Japan: bouncing, or just bouncing along the bottom?
Economic Quarterly Report
Japan’s Q4 GDP data were not happy reading. Total QoQ growth was 0.6%, not much of a rebound from a -0.6% drop in Q3, and less than the 0.9% market expectation. Consumer spending also rose just 0.3% QoQ, as in Q3, while business spending was up just 0.1% QoQ after the -0.1% print in the previous quarter. Perhaps the only area for comfort was that the GDP deflator hit 2.3%, up from 2.0%. Yet even this just showed that much of what passed for growth in Q4 was a rise in prices rather than in inflation-adjusted real output. In fact, in real terms Japan did not see any GDP growth at all in 2014, the worst annual performance since 2009.
External demand is leading the way
Where there have been some more encouraging Japanese data of late, the onus is still far more on external than domestic demand, and exogenous rather than endogenous factors. True, machine orders surged 24.1% MoM in December, the most since June 2006, while core orders (a leading indicator for future capital spending) rose 8.3% MoM and 11.4% YoY. These are always a very volatile series, and had seen a notably weak report in November, but the scale of the rebound led the report to note that “gradual recovery can be seen”, which was the first upgrade in the outlook since August 2014.
Yet arguably much of the momentum here stemmed from export growth, which was considerable in December too, rising 12.9% YoY in nominal terms, while imports were up just 1.9%, and therefore seeing the unadjusted trade deficit decline from JPY895bn to JPY661bn. Notably, rising nominal exports are the result of the drop in the exchange rate over the last year (USD/JPY ended December 2013 at 105 and December 2014 at 120). That policy of ‘currency war’ was always bound to generate some export momentum eventually (or at least until trade partners play ‘catch up’). Yet on the other hand, the low import figure - key to narrowing the persistent trade deficit - is a reflection of the drop in global energy prices more than anything else. In other words, it is Saudi Arabia, not the Japanese government, that one should be thanking if one can see at least partial signs of a net export-led bounce in the economy. That’s especially true as the Abe government is still doing nothing major on structural reforms: that ‘third arrow’ must be getting rusty sitting in its quiver. Overall, we see 2015 GDP growth at just 0.7% YoY, although this is largely due to the high base of comparison for household consumption in Q1 this year compared to that of Q1 2014. Net exports will, not surprisingly, also account for around half that total.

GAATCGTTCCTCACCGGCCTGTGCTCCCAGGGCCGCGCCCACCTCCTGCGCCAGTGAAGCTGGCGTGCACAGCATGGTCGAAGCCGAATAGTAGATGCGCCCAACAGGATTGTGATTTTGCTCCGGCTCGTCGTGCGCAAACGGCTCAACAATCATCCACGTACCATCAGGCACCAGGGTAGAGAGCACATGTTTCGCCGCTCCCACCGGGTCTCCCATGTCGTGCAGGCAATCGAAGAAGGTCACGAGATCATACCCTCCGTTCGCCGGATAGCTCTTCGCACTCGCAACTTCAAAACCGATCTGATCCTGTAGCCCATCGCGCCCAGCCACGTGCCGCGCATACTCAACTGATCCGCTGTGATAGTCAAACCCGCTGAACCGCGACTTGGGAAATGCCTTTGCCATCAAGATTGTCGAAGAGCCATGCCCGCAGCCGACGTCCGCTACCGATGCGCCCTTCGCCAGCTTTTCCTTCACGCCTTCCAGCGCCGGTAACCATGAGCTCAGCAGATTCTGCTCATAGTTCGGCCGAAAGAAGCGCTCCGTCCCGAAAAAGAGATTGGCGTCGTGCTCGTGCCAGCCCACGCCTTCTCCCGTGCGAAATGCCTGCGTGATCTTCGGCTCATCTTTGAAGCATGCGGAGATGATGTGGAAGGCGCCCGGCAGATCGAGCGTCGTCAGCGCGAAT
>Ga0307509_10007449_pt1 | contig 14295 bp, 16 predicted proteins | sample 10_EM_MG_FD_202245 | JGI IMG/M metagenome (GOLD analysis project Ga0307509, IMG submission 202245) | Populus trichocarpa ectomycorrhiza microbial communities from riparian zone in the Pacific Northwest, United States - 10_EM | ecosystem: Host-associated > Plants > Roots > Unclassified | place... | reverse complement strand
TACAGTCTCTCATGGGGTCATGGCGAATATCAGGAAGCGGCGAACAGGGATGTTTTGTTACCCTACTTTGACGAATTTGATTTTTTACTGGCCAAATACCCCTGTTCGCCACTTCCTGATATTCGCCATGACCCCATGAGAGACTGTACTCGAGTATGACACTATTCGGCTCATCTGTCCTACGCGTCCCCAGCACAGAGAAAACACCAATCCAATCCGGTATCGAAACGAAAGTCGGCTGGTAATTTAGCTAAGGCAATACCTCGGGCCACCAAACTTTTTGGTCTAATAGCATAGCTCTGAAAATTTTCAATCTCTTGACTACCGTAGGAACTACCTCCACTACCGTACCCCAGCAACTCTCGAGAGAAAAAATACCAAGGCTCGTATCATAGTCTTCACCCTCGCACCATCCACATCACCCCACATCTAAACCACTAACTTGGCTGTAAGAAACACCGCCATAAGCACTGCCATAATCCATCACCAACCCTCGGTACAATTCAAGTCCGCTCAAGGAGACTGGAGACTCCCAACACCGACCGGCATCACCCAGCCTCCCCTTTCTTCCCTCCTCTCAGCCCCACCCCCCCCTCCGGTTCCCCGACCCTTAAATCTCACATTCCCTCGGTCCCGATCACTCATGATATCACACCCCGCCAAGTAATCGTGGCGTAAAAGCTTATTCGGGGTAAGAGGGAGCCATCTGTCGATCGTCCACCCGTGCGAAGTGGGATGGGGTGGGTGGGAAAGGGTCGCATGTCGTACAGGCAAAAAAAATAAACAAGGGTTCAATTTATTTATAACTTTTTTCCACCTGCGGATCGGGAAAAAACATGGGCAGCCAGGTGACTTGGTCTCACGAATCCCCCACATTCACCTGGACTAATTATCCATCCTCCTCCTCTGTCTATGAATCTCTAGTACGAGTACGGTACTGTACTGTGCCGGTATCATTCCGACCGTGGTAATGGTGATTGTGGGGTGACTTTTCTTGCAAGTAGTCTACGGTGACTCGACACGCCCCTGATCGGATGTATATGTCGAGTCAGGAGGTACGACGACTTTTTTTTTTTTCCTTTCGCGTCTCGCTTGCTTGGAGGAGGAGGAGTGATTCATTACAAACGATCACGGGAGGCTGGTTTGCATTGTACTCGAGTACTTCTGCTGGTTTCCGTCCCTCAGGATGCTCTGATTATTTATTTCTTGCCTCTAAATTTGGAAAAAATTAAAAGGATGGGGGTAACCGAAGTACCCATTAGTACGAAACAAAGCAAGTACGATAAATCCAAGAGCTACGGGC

If you can’t hit a target, change that target?!
Meanwhile, the BOJ continues to face the prospect of failing to meet its ‘two-year, 2%’ sustainable CPI target despite the proportionately-largest QE program of all central banks, and one that was only expanded as recently as November. With energy prices plunging, and even more importantly, the base effects from April 2014’s sales tax hike about to drop out of the base of comparison, it seems assured that inflation (2,4% in January) will be back below 2% within a few months. What the BOJ can actually do about that remains unclear. In January policy meeting minutes the BoJ emphasized a ‘moderate recovery’ and argued that nominal wage growth is rising: it is, but we note that real wage growth is collapsing.
Pointing to a similar way to deal with the problem of missing a target (i.e., change what you are looking at to meet your goals), Koichi Hamada, an advisor to Prime Minister Abe, gave an interview on 23 February that claimed the BOJ would not lose credibility if it extended its two-year CPI target timeframe to three years, or lowered its 2% CPI target level to 1%! Exactly how this would not be an admission of defeat is very hard to see: after all, if headline CPI is being dragged lower by oil prices then the answer should be to look at core CPI (which was at 2.1% YoY in January, but which is also going to head significantly lower from Q2 2015 onwards) rather than to cut the target in half. Arguably, the only alternative is for the BOJ to increase QE further again. However, we are already approaching the point at which the market may balk at further such central bank action. 10-year JGB yields are now around 0.32% against a record low of 0.20% in January: that arguably reflects an increased unwillingness to hold JGBs when the market is growing ever-more dominated by the BOJ rather than any belief that Japan’s inflation prospects are increasing.
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Abbreviations for sources: CBS: Statistics Netherlands, EIU: Economist Intelligence Unit, NIESR: National Institute of Economic Social Research, ONS: Office of National Statistics, OECD: Organisation for Economic Co-operation and Development.
Abbreviations used for countries: GB: Great Britain (UK), IE: Ireland, US: United States, HU: Hungary, DE: Germany, IT: Italy, NL: Netherlands, ES: Spain, PL: Poland, AT: Austria, FR: France, GR: Greece, TR: Turkey, ID: Indonesia, JP: Japan, BR: Brazil, RU: Russia, CN: China, BE: Belgium, FI: Finland, DK: Denmark, LT: Lithuania, EE: Eurozone, CY: Cyprus, PT: Portugal, SI: Slovenia
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